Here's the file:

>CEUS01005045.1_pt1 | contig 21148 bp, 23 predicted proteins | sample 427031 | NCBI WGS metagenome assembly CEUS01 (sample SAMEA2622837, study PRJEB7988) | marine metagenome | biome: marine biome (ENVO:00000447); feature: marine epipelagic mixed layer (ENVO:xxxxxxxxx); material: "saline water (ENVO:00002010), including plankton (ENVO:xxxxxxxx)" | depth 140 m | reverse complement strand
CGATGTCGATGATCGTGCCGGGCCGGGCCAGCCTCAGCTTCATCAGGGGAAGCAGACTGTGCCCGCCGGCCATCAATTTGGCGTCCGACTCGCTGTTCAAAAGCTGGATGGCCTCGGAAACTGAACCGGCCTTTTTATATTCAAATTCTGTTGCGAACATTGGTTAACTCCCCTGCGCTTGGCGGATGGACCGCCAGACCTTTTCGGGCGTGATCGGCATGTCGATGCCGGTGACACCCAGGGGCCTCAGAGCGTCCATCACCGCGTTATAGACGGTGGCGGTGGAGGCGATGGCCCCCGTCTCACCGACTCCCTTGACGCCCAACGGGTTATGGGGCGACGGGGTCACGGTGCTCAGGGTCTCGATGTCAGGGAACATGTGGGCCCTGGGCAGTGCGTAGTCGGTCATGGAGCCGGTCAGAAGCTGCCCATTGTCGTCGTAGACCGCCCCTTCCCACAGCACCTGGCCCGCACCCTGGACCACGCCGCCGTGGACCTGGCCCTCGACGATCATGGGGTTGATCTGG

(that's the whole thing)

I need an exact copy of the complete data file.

>CEUS01005045.1_pt1 | contig 21148 bp, 23 predicted proteins | sample 427031 | NCBI WGS metagenome assembly CEUS01 (sample SAMEA2622837, study PRJEB7988) | marine metagenome | biome: marine biome (ENVO:00000447); feature: marine epipelagic mixed layer (ENVO:xxxxxxxxx); material: "saline water (ENVO:00002010), including plankton (ENVO:xxxxxxxx)" | depth 140 m | reverse complement strand
CGATGTCGATGATCGTGCCGGGCCGGGCCAGCCTCAGCTTCATCAGGGGAAGCAGACTGTGCCCGCCGGCCATCAATTTGGCGTCCGACTCGCTGTTCAAAAGCTGGATGGCCTCGGAAACTGAACCGGCCTTTTTATATTCAAATTCTGTTGCGAACATTGGTTAACTCCCCTGCGCTTGGCGGATGGACCGCCAGACCTTTTCGGGCGTGATCGGCATGTCGATGCCGGTGACACCCAGGGGCCTCAGAGCGTCCATCACCGCGTTATAGACGGTGGCGGTGGAGGCGATGGCCCCCGTCTCACCGACTCCCTTGACGCCCAACGGGTTATGGGGCGACGGGGTCACGGTGCTCAGGGTCTCGATGTCAGGGAACATGTGGGCCCTGGGCAGTGCGTAGTCGGTCATGGAGCCGGTCAGAAGCTGCCCATTGTCGTCGTAGACCGCCCCTTCCCACAGCACCTGGCCCGCACCCTGGACCACGCCGCCGTGGACCTGGCCCTCGACGATCATGGGGTTGATCTGG